The best news of the offseason for this Blackhawks team is that Corey Crawford is healthy and will be able to start on opening night. After he went down last year, things really took a nosedive in the Windy City. With Crawford back, the Hawks shouldn’t be quite as putrid as last year. That is, unless he misses time again. Then it’ll be up to former Carolina goalie Cam Ward to make some key sav— hahahahaha. I’m sorry. That’s hilarious. They are screwed if Crow goes down.

The Blackhawks have fallen back down to the trash heap from whence they came, and they may stay there for a few years as they attempt to rebuild.

Dallas Stars

2017-18 record: 42-32-8

2017-18 Stats
GF/G – 2.87 (T-18th)
GA/G – 2.74 (7th)
PP – 19.26% (19th)
PK – 80.78% (14th)

Key additions: LW Blake Comeau, D Roman Polak, D Connor Carrick, G Anton Khudobin

Key losses: D Dan Hamuis, D Greg Pateryn, LW Antoine Roussel

Returning leaders
Goals – Tyler Seguin (40)
Assists – John Klingberg (59)
Points – Jamie Benn (79)
GAA – Ben Bishop (2.49)
Sv% – Ben Bishop (.916)

The Stars are the darlings of the offseason again, but once again it won’t translate to a playoff berth.

The very tip top of this Dallas forward group is excellent. Tyler Seguin is an elite scorer in this league, Jamie Benn is as good a two-way forward as you’ll find, and that rotten bastard Alex Radulov is a quality goal-scorer too. Mattias Janmark and Radek Faksa are good players, but relying on them to get depth scoring may not be a great idea. Jason Spezza, also rotten, appears to have fallen off a cliff in terms of production, and it’s hard to see where the Stars will turn for goals outside of the first five players I mentioned.

One player they can turn to for offense is defenseman John Klingberg. The young blueliner was in the running for the Norris Trophy last season with 67 points. He’s a great puck mover who can quickly get the puck up to those top three forwards. After missing much of last season due to injury, Marc Methot should be able to find a groove. He won’t be the same player he was with Erik Karlsson in Ottawa, but maybe playing with Klingberg will get him close. Esa Lindell and Julius Honka are young and full of potential, but I do have some bad news for Dallas fans. Your team signed Roman Polak. He is a veteran player that teams seem to love because of his toughness, but he is a traffic cone back there sometimes.

Ben Bishop was supposed to solve all of Dallas’ goaltending issues last year, but he didn’t quite pull that off. He was rather average in front of a team coached by Ken Hitchcock’s defensive style of play. The Stars are better at run-and-gun. If they get back to that under Jim Montgomery, Bishop has to be better. If he isn’t, the Stars will fall back into that old pattern of having to win shootouts.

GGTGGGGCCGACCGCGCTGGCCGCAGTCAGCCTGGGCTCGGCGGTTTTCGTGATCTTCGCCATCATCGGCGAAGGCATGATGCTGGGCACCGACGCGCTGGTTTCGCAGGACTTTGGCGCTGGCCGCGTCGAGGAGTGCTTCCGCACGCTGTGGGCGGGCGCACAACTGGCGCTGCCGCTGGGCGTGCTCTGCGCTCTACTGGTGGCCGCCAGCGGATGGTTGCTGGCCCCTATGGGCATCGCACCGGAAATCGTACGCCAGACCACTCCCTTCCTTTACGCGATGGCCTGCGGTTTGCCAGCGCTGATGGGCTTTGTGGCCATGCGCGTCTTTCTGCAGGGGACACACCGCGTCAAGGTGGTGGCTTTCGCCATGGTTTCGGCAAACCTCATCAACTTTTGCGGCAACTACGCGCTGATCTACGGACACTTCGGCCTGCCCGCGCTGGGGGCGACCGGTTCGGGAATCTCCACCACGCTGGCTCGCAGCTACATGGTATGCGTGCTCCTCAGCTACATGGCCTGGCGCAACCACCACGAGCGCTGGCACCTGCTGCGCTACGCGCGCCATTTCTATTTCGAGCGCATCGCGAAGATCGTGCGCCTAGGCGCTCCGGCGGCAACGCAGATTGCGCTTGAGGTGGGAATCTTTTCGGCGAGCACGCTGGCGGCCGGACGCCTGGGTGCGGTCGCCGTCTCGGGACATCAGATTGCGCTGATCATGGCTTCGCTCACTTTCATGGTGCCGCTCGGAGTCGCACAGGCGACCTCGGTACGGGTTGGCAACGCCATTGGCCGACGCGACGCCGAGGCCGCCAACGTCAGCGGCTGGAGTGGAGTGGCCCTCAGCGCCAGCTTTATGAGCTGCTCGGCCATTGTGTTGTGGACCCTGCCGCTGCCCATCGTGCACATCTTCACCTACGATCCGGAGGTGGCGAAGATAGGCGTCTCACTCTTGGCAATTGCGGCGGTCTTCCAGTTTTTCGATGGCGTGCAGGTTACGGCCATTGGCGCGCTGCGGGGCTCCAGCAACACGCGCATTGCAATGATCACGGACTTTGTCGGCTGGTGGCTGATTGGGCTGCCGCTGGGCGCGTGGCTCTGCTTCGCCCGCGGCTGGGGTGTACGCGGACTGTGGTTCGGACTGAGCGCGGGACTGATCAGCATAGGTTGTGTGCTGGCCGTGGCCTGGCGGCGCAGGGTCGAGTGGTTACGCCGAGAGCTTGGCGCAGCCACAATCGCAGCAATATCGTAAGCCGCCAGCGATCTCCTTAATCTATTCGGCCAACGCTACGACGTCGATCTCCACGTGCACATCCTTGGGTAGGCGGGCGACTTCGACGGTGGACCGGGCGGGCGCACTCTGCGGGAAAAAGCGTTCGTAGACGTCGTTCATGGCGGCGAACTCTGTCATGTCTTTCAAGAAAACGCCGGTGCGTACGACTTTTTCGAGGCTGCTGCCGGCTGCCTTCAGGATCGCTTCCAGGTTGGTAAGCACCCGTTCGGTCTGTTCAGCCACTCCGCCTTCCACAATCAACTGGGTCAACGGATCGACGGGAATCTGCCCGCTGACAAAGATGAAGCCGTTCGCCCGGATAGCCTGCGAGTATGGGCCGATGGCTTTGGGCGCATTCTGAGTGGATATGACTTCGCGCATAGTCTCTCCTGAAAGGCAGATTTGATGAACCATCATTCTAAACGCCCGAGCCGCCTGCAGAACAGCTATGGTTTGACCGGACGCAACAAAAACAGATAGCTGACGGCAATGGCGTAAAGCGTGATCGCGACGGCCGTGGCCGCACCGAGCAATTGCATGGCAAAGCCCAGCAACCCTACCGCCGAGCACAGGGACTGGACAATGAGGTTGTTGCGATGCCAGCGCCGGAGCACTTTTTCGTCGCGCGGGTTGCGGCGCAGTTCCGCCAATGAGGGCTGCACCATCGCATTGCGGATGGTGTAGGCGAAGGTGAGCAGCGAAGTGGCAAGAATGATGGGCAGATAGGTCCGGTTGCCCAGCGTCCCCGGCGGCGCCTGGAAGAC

I’ve seen many say this team will be quite good this season, but I really don’t see it. It looks like the exact same team that has missed the playoffs for the last couple of seasons.

Minnesota Wild

2017-18 record: 45-26-11

2017-18 Stats
GF/G – 3.09 (11th)
GA/G – 2.83 (T-11th)
PP – 20.42% (T-17th)
PK – 81.25% (13th)

Key additions: D Greg Pateryn, RW J.T. Brown, C Matt Hendricks

Key losses: C Matt Cullen, C Tyler Ennis

Returning leaders
Goals – Eric Staal (42)
Assists – Mikael Granlund (46)
Points – Eric Staal (76)
GAA – Devan Dubnyk (2.52)
Sv% – Devan Dubnyk (.918)

The Minnesota Wild are the rice pudding of the NHL. They are the most bland, flavorless organization in the league.

In the sake of full disclosure, I don’t have much to say about this forward group. They are the same kind of pudding that the entire team is. Eric Staal has turned out to be one of best free agent signings in recent memory. That top line with he, Mikael Granlund, and and Jason Zucker was very effective last season. Behind them, Nino Niederreiter is a phenomenal second line forward who can play alongside Zach Parise and Mikko Koivu if that’s what Bruce Boudreau elects to do. All in all, this offense is above average.

Defensively, that rat bastard Ryan Suter is back after returning from injury. As much as it pains me to admit this, he’s still a very good defenseman who eats the toughest minutes against the toughest competition. He and Jared Spurgeon make a great first pairing. Matt Dumba is a good No. 3, but there isn’t anyone from no. 4 to no. 6 that looks to daunting. Again, just kind of rice pudding.

Devan Dubnyk remains a great starting goaltender for the Wild. I’m still furious that he couldn’t stop a beach ball when he was with the Predators, but I’m glad things worked out for him. He’ll be the No. 1 guy again, and he’ll be as tough to beat as ever.